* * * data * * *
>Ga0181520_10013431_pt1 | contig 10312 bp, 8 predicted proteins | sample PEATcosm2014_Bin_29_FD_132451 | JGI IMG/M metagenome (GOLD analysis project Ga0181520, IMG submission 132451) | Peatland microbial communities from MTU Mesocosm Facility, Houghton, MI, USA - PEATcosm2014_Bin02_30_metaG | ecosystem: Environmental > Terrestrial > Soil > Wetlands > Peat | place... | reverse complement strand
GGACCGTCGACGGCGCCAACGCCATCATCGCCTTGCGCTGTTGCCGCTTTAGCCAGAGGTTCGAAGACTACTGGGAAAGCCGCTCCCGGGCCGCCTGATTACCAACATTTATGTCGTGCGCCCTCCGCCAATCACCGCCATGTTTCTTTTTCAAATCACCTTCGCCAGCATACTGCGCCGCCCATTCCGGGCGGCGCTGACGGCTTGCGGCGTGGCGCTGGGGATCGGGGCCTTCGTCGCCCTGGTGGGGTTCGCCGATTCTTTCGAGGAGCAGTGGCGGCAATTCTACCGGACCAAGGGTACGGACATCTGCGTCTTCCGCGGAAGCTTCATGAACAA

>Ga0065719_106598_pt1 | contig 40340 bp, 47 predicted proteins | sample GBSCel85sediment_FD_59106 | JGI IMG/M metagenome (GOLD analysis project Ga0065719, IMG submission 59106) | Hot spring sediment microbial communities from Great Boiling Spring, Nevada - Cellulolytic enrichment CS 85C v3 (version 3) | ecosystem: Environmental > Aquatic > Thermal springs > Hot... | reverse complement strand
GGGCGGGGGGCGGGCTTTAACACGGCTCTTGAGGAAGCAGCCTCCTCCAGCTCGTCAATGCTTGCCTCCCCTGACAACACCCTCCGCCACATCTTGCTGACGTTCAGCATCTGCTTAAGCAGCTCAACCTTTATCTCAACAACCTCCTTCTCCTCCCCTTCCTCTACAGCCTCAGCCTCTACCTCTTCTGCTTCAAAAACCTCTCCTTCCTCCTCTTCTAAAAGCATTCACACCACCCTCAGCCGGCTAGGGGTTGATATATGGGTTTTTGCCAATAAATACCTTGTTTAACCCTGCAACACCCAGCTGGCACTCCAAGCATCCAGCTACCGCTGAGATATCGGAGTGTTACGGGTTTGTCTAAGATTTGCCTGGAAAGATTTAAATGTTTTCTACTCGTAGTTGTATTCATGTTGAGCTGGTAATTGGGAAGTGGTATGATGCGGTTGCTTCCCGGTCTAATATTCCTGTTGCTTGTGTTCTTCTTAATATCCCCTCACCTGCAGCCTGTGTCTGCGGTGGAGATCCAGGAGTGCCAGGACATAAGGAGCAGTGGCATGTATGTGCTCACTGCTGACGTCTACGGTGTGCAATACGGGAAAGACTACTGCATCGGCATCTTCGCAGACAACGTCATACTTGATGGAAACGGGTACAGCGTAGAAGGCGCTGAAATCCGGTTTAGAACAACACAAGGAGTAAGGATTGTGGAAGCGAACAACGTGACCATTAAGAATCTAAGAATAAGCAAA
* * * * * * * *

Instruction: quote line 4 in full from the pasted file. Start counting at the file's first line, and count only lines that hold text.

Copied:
GGGCGGGGGGCGGGCTTTAACACGGCTCTTGAGGAAGCAGCCTCCTCCAGCTCGTCAATGCTTGCCTCCCCTGACAACACCCTCCGCCACATCTTGCTGACGTTCAGCATCTGCTTAAGCAGCTCAACCTTTATCTCAACAACCTCCTTCTCCTCCCCTTCCTCTACAGCCTCAGCCTCTACCTCTTCTGCTTCAAAAACCTCTCCTTCCTCCTCTTCTAAAAGCATTCACACCACCCTCAGCCGGCTAGGGGTTGATATATGGGTTTTTGCCAATAAATACCTTGTTTAACCCTGCAACACCCAGCTGGCACTCCAAGCATCCAGCTACCGCTGAGATATCGGAGTGTTACGGGTTTGTCTAAGATTTGCCTGGAAAGATTTAAATGTTTTCTACTCGTAGTTGTATTCATGTTGAGCTGGTAATTGGGAAGTGGTATGATGCGGTTGCTTCCCGGTCTAATATTCCTGTTGCTTGTGTTCTTCTTAATATCCCCTCACCTGCAGCCTGTGTCTGCGGTGGAGATCCAGGAGTGCCAGGACATAAGGAGCAGTGGCATGTATGTGCTCACTGCTGACGTCTACGGTGTGCAATACGGGAAAGACTACTGCATCGGCATCTTCGCAGACAACGTCATACTTGATGGAAACGGGTACAGCGTAGAAGGCGCTGAAATCCGGTTTAGAACAACACAAGGAGTAAGGATTGTGGAAGCGAACAACGTGACCATTAAGAATCTAAGAATAAGCAAA